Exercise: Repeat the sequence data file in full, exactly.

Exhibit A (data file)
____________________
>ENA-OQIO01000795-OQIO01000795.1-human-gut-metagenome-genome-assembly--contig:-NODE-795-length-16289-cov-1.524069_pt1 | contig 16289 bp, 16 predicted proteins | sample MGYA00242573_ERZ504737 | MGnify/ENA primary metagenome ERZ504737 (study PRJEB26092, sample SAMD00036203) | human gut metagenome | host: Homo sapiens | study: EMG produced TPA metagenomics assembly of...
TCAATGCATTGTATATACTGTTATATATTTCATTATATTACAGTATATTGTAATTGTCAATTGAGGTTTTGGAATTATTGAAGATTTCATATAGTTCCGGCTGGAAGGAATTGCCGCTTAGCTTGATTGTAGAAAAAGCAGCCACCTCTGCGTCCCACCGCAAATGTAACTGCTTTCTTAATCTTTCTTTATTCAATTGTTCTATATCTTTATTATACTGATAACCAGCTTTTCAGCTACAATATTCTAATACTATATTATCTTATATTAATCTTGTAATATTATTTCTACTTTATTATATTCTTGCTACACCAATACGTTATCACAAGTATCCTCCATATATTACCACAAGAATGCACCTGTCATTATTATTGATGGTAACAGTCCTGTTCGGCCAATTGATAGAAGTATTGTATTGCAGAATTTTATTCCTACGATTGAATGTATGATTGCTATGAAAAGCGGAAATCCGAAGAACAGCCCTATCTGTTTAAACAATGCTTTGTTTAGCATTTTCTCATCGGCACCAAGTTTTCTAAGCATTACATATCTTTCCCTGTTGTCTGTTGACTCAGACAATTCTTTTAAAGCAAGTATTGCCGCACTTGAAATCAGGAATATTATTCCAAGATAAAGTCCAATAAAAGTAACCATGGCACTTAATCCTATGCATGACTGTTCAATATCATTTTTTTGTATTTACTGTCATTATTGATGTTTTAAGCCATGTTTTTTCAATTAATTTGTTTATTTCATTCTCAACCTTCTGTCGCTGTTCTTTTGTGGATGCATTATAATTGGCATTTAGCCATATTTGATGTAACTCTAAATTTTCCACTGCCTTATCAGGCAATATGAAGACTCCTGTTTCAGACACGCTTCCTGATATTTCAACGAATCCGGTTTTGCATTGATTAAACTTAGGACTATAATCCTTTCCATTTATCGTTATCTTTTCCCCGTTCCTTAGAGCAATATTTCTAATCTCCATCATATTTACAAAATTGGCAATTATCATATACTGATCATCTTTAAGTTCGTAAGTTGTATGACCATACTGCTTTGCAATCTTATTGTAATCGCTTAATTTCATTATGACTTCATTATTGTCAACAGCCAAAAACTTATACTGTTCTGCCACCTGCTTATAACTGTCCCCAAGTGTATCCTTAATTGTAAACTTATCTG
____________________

>ENA-OQIO01000795-OQIO01000795.1-human-gut-metagenome-genome-assembly--contig:-NODE-795-length-16289-cov-1.524069_pt1 | contig 16289 bp, 16 predicted proteins | sample MGYA00242573_ERZ504737 | MGnify/ENA primary metagenome ERZ504737 (study PRJEB26092, sample SAMD00036203) | human gut metagenome | host: Homo sapiens | study: EMG produced TPA metagenomics assembly of...
TCAATGCATTGTATATACTGTTATATATTTCATTATATTACAGTATATTGTAATTGTCAATTGAGGTTTTGGAATTATTGAAGATTTCATATAGTTCCGGCTGGAAGGAATTGCCGCTTAGCTTGATTGTAGAAAAAGCAGCCACCTCTGCGTCCCACCGCAAATGTAACTGCTTTCTTAATCTTTCTTTATTCAATTGTTCTATATCTTTATTATACTGATAACCAGCTTTTCAGCTACAATATTCTAATACTATATTATCTTATATTAATCTTGTAATATTATTTCTACTTTATTATATTCTTGCTACACCAATACGTTATCACAAGTATCCTCCATATATTACCACAAGAATGCACCTGTCATTATTATTGATGGTAACAGTCCTGTTCGGCCAATTGATAGAAGTATTGTATTGCAGAATTTTATTCCTACGATTGAATGTATGATTGCTATGAAAAGCGGAAATCCGAAGAACAGCCCTATCTGTTTAAACAATGCTTTGTTTAGCATTTTCTCATCGGCACCAAGTTTTCTAAGCATTACATATCTTTCCCTGTTGTCTGTTGACTCAGACAATTCTTTTAAAGCAAGTATTGCCGCACTTGAAATCAGGAATATTATTCCAAGATAAAGTCCAATAAAAGTAACCATGGCACTTAATCCTATGCATGACTGTTCAATATCATTTTTTTGTATTTACTGTCATTATTGATGTTTTAAGCCATGTTTTTTCAATTAATTTGTTTATTTCATTCTCAACCTTCTGTCGCTGTTCTTTTGTGGATGCATTATAATTGGCATTTAGCCATATTTGATGTAACTCTAAATTTTCCACTGCCTTATCAGGCAATATGAAGACTCCTGTTTCAGACACGCTTCCTGATATTTCAACGAATCCGGTTTTGCATTGATTAAACTTAGGACTATAATCCTTTCCATTTATCGTTATCTTTTCCCCGTTCCTTAGAGCAATATTTCTAATCTCCATCATATTTACAAAATTGGCAATTATCATATACTGATCATCTTTAAGTTCGTAAGTTGTATGACCATACTGCTTTGCAATCTTATTGTAATCGCTTAATTTCATTATGACTTCATTATTGTCAACAGCCAAAAACTTATACTGTTCTGCCACCTGCTTATAACTGTCCCCAAGTGTATCCTTAATTGTAAACTTATCTG